The Smart Techie was renamed Siliconindia India Edition starting Feb 2012 to continue the nearly two decade track record of excellence of our US edition.

November - 1999 - issue > Wall Street View

Internet Boom & Biotech Bloom

Monday, November 1, 1999
Investors today are participating in an investment boom of historic proportions, particularly in the Internet sector. While Internet stocks have experienced some recent weakness as compared to their recent 52-week highs, stocks like Amazon.com and eBay continue to trade at many times their 52-week lows and year-ago prices. Biotech, however, is another sector that once again has its proponents and momentum among investors. For example, biotech leaders like Amgen are trading at or near 52-week highs.

Understanding biotech’s past should be a requirement for today’s Internet investors. At the same time, however, understanding the Internet’s present boom may foreshadow a bright future ahead for biotech. In the 1980s and again in the early 1990s, biotech stocks experienced gains that may be analogous to the Internet sector returns that we have witnessed over the last several years. Consequently, analysts have compared the folly of previous biotech cycles to the present mania for technology investment opportunities. Analysts point out that each previous biotech boom has been followed by a successive bust resulting in significant losses and disillusionment among investors, implying that Internet investors are in for a similar fate.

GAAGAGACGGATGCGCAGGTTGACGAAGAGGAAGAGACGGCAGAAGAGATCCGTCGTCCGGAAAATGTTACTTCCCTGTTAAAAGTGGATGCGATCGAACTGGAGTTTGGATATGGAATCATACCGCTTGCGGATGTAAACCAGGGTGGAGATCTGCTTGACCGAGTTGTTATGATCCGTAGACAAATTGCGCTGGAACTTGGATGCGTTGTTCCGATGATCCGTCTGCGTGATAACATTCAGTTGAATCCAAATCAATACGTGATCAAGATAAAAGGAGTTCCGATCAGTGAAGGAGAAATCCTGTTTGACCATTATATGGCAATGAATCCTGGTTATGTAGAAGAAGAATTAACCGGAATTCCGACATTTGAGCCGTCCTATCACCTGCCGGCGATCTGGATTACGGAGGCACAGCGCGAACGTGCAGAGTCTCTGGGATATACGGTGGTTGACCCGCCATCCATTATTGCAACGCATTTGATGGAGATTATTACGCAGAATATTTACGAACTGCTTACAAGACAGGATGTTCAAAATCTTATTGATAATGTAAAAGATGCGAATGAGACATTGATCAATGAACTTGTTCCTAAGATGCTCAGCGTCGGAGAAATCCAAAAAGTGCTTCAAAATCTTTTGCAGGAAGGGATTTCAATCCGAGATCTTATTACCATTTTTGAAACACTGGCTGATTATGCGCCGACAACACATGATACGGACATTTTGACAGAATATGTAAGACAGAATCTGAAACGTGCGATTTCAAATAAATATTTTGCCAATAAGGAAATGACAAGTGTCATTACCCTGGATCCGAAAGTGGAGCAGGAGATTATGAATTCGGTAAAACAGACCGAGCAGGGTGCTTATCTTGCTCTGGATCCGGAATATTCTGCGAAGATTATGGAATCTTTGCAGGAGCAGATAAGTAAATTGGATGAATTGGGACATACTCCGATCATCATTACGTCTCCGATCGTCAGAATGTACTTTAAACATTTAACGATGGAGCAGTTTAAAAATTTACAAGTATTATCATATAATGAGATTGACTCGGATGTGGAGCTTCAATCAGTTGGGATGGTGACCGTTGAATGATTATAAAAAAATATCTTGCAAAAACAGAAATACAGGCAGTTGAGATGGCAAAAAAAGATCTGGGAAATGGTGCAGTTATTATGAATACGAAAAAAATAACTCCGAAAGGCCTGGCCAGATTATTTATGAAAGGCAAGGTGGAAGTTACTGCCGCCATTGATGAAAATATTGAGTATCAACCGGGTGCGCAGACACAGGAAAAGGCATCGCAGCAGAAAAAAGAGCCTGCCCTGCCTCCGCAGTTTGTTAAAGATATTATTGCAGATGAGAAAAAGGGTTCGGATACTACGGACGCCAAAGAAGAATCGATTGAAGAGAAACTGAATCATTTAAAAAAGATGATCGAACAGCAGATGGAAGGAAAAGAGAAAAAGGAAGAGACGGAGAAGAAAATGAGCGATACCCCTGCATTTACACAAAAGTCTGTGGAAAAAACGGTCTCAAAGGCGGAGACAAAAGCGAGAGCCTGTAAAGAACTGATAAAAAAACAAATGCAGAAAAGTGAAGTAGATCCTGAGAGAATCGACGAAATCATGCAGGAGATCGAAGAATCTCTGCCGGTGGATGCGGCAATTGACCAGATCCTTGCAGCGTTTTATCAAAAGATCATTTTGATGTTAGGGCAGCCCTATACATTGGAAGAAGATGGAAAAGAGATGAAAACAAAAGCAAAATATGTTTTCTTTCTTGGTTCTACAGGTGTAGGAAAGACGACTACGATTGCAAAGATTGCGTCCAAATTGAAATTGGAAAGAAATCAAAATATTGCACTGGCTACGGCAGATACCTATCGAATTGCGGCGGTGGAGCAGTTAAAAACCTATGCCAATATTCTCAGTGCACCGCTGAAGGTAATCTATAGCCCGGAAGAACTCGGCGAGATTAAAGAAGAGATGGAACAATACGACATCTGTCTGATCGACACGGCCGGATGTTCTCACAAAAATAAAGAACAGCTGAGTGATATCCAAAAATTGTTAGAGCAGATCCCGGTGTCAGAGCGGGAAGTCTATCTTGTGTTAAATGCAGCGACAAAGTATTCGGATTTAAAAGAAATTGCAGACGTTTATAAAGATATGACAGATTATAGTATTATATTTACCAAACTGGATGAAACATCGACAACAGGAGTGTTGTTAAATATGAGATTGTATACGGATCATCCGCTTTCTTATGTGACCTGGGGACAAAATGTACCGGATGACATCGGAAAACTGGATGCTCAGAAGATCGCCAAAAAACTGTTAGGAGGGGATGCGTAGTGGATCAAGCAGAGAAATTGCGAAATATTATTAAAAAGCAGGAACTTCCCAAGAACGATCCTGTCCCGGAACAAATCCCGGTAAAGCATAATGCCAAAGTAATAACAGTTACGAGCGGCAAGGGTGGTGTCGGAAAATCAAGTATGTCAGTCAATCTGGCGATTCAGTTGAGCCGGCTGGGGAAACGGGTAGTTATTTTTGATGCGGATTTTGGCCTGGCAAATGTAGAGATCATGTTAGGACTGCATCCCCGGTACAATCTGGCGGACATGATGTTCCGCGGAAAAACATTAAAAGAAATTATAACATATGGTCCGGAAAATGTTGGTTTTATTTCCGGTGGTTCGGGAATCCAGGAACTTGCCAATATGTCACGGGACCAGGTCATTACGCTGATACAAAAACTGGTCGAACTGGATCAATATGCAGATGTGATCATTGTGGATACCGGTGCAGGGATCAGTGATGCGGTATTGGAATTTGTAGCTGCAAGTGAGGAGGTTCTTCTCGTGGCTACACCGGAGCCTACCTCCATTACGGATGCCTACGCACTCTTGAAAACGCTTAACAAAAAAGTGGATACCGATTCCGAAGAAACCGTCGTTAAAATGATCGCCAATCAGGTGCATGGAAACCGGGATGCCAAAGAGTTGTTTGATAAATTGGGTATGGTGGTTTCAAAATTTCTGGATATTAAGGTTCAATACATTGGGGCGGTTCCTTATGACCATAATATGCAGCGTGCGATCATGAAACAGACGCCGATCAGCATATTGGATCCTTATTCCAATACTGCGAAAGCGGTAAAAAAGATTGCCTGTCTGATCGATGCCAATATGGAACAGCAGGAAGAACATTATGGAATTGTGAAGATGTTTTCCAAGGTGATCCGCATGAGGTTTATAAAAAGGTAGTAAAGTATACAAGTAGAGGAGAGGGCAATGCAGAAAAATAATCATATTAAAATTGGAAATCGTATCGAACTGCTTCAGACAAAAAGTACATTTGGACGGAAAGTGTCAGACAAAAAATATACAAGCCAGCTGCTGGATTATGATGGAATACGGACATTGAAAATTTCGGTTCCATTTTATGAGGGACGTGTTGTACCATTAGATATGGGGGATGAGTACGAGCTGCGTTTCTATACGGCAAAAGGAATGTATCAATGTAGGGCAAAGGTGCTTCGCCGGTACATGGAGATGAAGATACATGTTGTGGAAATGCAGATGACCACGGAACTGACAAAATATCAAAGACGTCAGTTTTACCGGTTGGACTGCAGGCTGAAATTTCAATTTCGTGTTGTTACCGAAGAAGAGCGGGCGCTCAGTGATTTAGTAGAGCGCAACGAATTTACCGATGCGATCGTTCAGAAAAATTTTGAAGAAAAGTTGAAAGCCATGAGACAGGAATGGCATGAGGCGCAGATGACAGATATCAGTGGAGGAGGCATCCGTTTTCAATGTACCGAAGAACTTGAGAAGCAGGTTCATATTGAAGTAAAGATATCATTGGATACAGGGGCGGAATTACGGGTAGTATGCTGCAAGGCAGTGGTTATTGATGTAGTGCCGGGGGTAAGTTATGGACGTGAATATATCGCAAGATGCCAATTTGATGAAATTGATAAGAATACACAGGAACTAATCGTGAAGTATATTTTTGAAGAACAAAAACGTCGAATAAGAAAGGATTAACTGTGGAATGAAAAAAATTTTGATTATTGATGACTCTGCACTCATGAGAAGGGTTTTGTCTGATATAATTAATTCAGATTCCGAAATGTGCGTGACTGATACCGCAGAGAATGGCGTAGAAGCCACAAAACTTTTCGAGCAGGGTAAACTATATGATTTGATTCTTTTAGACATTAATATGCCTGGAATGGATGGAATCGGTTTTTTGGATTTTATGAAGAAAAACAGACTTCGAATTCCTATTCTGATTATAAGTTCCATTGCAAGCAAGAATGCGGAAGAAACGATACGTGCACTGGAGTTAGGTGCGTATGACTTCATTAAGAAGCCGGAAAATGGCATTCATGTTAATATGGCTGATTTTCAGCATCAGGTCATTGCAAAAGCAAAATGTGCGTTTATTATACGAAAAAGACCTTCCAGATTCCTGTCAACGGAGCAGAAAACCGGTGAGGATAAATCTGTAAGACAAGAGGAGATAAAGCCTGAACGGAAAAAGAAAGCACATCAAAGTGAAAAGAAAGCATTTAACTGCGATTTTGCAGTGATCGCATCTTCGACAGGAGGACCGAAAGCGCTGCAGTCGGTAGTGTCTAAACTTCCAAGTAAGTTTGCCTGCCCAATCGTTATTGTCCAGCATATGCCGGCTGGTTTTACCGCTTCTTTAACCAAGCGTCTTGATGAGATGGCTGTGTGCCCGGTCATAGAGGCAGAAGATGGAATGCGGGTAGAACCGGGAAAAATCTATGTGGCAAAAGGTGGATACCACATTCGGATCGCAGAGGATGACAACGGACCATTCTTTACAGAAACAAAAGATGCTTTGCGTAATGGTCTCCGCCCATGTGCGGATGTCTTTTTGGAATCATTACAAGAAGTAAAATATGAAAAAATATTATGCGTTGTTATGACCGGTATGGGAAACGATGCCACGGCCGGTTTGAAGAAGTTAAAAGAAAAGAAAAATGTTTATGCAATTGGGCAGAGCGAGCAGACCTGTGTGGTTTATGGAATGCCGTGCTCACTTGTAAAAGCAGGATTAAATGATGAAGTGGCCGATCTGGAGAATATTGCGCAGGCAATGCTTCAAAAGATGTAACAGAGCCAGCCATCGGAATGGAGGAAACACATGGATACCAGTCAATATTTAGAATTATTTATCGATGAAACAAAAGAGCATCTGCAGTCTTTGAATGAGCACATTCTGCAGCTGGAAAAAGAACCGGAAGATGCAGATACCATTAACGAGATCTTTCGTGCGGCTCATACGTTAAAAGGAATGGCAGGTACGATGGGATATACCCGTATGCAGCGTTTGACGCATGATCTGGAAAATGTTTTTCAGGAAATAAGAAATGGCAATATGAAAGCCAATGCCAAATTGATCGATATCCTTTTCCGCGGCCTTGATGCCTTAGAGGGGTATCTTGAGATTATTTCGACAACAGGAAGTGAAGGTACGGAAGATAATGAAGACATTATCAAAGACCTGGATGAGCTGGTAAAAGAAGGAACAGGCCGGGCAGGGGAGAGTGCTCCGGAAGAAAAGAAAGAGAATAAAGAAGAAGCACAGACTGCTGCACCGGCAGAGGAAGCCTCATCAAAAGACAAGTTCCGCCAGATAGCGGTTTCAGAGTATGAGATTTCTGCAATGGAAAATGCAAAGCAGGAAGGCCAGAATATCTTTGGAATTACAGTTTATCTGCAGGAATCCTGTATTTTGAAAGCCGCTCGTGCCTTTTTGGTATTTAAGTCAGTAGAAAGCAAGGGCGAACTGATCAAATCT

Biotech 101

Like the Internet today, biotech investment opportunities in the early 1990s captured the imaginations of a broad base of investors. Also like the Internet, biotech was initially largely funded by individual retail investors and was scorned by the majority of institutional investors that regarded the sector and its companies as too speculative and difficult to value. However, as enthusiasm grew, institutional investors also piled in, driving valuations even higher and simultaneously perpetuating and validating the mania.

Since investors rely primarily on their expectations of the future, valuations were driven skyward by hopes of quick progress. Companies went public well before having products or distribution channels or business plans. At the height of the mania, all it took was a few PhDs in biotech, a sexy mission such as finding the cure to cancer or AIDS, and some patent filings or research claims. Venture capitalists were, of course, eager to fund biotech startups, anticipating quick returns when these companies went public, often within 12 to 18 months of inception and often at valuations representing many multiples of the original investment. At some point it became clear to investors that creating a successful drug and bringing it to market was much more difficult than expected. Each time, this realization resulted in a quick deflation of the previous valuations.

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